flv video files from my webserver are playing interrupted but not on any computer. What could be the reason?


I am experiencing problems playing flv video files integrated on a website which are hosted on my webserver. The flv files are about 20MB of size and are played by a player installed in the same directory on the webserver. By the time users click the related URL the player appears and one can start the video. Some users then have no problems at all viewing the video without any fault and some are reporting various interruptions especially sound. I have tested it on two different computers connected to the Internet by cable and DSL at regular broadband speed. The four year old desktop (WIndows XP SP2) with very low resources plays it well in excelent quality. The one year old notebook (Vista Home Premium SP1) with 3GB RAM and much more CPU speed plays it like you were viewing it with a 56k Modem. Strange part is that the notebook once played it well too but since a while it got worse every day. I am not able anymore too doing precise NLE work for vidoe files. Everything is going on like step by step. I already have disabled any popup- or ad blocker, firewall or virus programs with no result.    What could be the reason for all that? Any hardware failure? The notebook did not have these problems in former times. Please check out the following URL to see how is your viewing experience:

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bluefezteamConnect With a Mentor Commented:
Interesting problem you are having as I have noticed this recently with FLV files.

The one factor that's constant in my problem is that everyone experiencing the jitter effect is on VISTA. My laptop is also vista and ever since I installed office 2007 it's become an absolute memory hog and everything from FLASH to outlook express will pause for a few seconds at a time until things catch up.

I'm putting this (in my case) down to Vista memory glitches at the moment - even though I have 2GB, I get lots of low resource popups whenever I do anything, I end up using task manager to kill off the iexplorer session and things seem to regain control for a whille.

However, you could try increasing the preload time on the FLV file so it doesn't play as quickly and has time to cache more of the movie...

This link discusses a problem that sounds similar to what you may be having:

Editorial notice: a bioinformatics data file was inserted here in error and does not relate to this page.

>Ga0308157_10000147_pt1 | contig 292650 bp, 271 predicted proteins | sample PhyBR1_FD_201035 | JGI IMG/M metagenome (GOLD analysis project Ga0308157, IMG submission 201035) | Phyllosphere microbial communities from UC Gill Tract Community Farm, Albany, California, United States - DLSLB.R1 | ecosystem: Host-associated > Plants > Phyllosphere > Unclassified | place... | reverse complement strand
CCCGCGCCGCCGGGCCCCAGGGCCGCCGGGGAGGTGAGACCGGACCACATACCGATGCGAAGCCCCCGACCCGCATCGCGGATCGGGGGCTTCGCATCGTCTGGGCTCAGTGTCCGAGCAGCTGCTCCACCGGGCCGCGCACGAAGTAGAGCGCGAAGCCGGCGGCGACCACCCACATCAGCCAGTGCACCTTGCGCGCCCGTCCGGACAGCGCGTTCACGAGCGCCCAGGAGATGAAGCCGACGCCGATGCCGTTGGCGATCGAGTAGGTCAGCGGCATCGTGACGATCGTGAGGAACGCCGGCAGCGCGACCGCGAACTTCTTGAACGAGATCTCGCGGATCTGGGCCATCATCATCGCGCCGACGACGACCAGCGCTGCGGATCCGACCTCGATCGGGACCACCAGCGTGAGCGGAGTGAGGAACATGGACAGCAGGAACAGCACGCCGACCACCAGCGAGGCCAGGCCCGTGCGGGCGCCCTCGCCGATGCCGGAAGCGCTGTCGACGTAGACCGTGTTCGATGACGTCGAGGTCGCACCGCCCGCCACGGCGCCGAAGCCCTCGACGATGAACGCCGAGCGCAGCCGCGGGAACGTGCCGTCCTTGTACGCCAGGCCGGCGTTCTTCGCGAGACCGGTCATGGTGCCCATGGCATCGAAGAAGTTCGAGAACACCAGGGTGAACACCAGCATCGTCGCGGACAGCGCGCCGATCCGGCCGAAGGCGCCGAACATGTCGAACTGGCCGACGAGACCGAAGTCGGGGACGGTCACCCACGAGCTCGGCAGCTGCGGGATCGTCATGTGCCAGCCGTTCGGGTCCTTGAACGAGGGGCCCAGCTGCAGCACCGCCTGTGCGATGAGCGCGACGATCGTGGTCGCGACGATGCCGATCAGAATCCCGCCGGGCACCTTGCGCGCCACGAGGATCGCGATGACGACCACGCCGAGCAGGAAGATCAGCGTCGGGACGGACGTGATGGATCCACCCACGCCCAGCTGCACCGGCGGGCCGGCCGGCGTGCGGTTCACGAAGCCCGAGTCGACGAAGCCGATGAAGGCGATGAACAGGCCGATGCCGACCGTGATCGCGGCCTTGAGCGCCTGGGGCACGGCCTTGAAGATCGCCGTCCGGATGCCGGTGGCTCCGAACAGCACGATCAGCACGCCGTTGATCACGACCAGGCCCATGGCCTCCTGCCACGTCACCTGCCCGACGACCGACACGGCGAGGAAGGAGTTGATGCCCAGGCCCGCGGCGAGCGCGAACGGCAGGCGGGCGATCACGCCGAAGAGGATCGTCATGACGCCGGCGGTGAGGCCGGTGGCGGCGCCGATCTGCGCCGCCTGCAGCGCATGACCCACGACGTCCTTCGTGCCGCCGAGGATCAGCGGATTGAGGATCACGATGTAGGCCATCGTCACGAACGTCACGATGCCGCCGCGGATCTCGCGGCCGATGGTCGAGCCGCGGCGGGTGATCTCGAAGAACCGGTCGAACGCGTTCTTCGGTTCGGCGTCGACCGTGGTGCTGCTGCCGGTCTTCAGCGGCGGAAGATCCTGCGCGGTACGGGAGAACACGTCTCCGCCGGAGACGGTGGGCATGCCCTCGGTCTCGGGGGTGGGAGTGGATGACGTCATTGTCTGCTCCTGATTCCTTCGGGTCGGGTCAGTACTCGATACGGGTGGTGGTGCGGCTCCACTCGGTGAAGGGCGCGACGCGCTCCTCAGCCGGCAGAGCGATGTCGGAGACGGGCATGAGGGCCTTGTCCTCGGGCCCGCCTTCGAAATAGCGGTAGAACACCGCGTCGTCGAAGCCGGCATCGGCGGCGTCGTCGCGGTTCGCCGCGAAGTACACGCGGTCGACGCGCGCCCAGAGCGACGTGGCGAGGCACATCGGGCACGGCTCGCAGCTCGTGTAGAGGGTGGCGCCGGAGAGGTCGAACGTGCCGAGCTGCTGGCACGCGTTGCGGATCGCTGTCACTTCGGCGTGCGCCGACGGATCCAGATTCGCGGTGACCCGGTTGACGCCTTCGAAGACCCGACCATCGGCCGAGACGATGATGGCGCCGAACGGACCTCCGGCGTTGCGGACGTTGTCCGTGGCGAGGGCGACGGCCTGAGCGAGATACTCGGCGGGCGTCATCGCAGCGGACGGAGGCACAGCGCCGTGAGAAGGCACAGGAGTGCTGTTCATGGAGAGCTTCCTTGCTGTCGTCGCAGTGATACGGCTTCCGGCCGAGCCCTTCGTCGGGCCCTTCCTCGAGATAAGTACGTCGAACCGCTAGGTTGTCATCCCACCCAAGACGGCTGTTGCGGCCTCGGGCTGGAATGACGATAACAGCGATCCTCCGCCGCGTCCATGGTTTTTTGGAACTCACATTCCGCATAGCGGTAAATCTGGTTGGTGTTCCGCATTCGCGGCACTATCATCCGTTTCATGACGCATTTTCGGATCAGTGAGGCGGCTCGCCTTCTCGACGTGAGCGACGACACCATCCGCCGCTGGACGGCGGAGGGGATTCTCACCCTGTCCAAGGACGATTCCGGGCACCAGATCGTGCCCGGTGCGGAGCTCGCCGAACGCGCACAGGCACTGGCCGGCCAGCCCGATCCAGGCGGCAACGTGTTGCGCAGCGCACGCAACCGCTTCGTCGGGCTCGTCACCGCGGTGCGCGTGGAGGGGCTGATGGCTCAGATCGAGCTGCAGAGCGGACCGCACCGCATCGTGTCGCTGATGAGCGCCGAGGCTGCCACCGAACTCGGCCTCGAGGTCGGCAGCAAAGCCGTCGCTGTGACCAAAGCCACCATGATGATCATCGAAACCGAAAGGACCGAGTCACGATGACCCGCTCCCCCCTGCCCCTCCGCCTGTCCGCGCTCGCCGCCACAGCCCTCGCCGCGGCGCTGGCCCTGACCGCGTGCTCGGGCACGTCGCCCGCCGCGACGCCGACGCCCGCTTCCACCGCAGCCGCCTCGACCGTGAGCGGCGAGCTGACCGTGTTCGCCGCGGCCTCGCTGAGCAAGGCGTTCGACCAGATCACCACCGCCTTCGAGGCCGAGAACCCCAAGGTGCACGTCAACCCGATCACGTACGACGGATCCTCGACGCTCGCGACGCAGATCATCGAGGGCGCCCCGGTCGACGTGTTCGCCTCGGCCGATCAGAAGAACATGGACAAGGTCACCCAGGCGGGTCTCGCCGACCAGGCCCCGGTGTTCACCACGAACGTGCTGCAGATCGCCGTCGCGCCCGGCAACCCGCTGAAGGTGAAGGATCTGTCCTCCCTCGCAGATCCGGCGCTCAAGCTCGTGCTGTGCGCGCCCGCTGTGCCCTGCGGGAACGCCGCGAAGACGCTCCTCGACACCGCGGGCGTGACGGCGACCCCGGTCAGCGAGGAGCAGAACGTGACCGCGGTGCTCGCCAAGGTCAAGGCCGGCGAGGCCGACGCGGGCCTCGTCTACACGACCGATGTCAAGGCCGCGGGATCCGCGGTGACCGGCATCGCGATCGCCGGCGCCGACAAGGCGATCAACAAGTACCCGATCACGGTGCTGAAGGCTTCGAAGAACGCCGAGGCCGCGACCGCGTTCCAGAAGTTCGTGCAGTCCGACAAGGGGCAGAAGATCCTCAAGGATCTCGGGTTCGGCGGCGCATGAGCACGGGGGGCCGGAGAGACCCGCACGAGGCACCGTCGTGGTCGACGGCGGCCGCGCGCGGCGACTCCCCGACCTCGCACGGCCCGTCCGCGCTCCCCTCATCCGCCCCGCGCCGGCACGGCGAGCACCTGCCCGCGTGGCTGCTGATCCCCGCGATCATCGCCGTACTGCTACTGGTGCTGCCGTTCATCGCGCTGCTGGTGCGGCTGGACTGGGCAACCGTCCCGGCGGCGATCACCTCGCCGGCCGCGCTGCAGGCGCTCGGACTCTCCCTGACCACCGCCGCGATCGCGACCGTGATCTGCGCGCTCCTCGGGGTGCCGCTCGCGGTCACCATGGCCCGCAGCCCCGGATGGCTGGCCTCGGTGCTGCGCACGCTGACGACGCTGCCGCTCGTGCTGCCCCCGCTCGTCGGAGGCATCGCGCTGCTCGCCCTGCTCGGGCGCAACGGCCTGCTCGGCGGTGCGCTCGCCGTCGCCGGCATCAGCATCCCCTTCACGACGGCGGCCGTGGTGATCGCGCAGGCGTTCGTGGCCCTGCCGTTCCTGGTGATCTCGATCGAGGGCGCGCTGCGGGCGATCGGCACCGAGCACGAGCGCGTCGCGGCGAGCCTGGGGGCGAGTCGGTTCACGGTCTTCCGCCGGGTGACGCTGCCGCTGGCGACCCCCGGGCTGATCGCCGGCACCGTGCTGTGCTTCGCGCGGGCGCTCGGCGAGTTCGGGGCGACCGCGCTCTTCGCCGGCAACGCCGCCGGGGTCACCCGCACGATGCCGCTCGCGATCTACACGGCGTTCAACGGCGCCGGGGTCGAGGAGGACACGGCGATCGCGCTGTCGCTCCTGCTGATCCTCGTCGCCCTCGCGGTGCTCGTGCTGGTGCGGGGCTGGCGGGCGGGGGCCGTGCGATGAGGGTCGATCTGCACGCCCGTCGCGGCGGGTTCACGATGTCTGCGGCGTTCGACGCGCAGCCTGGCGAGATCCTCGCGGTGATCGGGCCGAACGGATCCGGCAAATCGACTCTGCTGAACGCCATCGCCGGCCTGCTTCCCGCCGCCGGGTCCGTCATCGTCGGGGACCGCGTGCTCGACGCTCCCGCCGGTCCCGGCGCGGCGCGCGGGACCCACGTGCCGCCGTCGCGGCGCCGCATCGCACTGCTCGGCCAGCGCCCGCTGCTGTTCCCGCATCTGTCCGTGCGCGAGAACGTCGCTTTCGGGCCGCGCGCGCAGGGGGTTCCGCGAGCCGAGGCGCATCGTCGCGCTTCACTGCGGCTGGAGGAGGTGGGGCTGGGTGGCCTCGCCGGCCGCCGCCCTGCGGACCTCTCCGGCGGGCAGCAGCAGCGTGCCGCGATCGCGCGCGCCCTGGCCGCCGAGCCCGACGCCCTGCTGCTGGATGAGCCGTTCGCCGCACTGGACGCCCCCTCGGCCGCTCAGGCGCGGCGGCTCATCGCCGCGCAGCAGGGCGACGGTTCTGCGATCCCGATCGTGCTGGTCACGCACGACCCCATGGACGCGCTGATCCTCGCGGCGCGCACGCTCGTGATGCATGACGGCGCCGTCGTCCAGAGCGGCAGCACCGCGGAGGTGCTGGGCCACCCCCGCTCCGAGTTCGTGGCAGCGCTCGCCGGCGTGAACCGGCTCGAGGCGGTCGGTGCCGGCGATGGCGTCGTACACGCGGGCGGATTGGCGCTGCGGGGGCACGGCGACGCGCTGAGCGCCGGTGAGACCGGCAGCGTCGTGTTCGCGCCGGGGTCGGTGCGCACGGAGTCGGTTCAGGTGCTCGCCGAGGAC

fredshovelConnect With a Mentor Commented:
I'm running XP and I can see a problem, which is not Vista related. Looks very much to me like your screen resolution is too big to stream pefectly in the unperfect world of the Internet. Sure it'll play ok sometimes for some people. But if some of your audience are only on 256K or 512K it will stutter -- and that includes the audio -- so that's why they're reporting audio problems.
I'm guessing your resolution is approaching DVD res of around 720 x 480 (NTSC) and you may be running a very high bitrate.
Simply do another copy and keep the res at around 320 X 240 and the bitrate under 2000Kb/s.
rootplanerAuthor Commented:
Thanks a lot for this valuable answers as it will give me a first idea of possible verifications. The answer of bluefezteam is a whole bunch of similar experiences I made on my Vista laptop so I can be a liitle more relaxed of all that scenario. I was already afraid of some hardware failure or whatever. Also the answer of fredshovel I appriciate as I can compare some real values. The bitrate I converted the FLV files is 762Kb/s so I would be fine with that. But the res is 1024x576. The original files where recorded via a SONY EXDCam in mp4 with high res of 1920x1080. So I wanted to keep a liitle of that excellent quality for the WEB. And the videos are running extremely perfect on an old desktop PC with XP connected on 2000k cable connection to the Internet. So it should be a matter of Vista however. I split the points for this solutions. Thanks very much.
Thanks for your grading rootplaner. But if I understand this correctly: you are testing your video on a cable connection of 2Mb/s.  But the problem is that all your audience will not have this speed -- let alone cable. They have to share traffic in the Internet -- and 1024 x 576 is way too big to stream (or progressively download) at lower Kpb/s speeds. If this was successful YouTube would use it but they use 320 x 240, with the default blow-up option of 480 x 360 -- and they use around 200Kbps bitrate.
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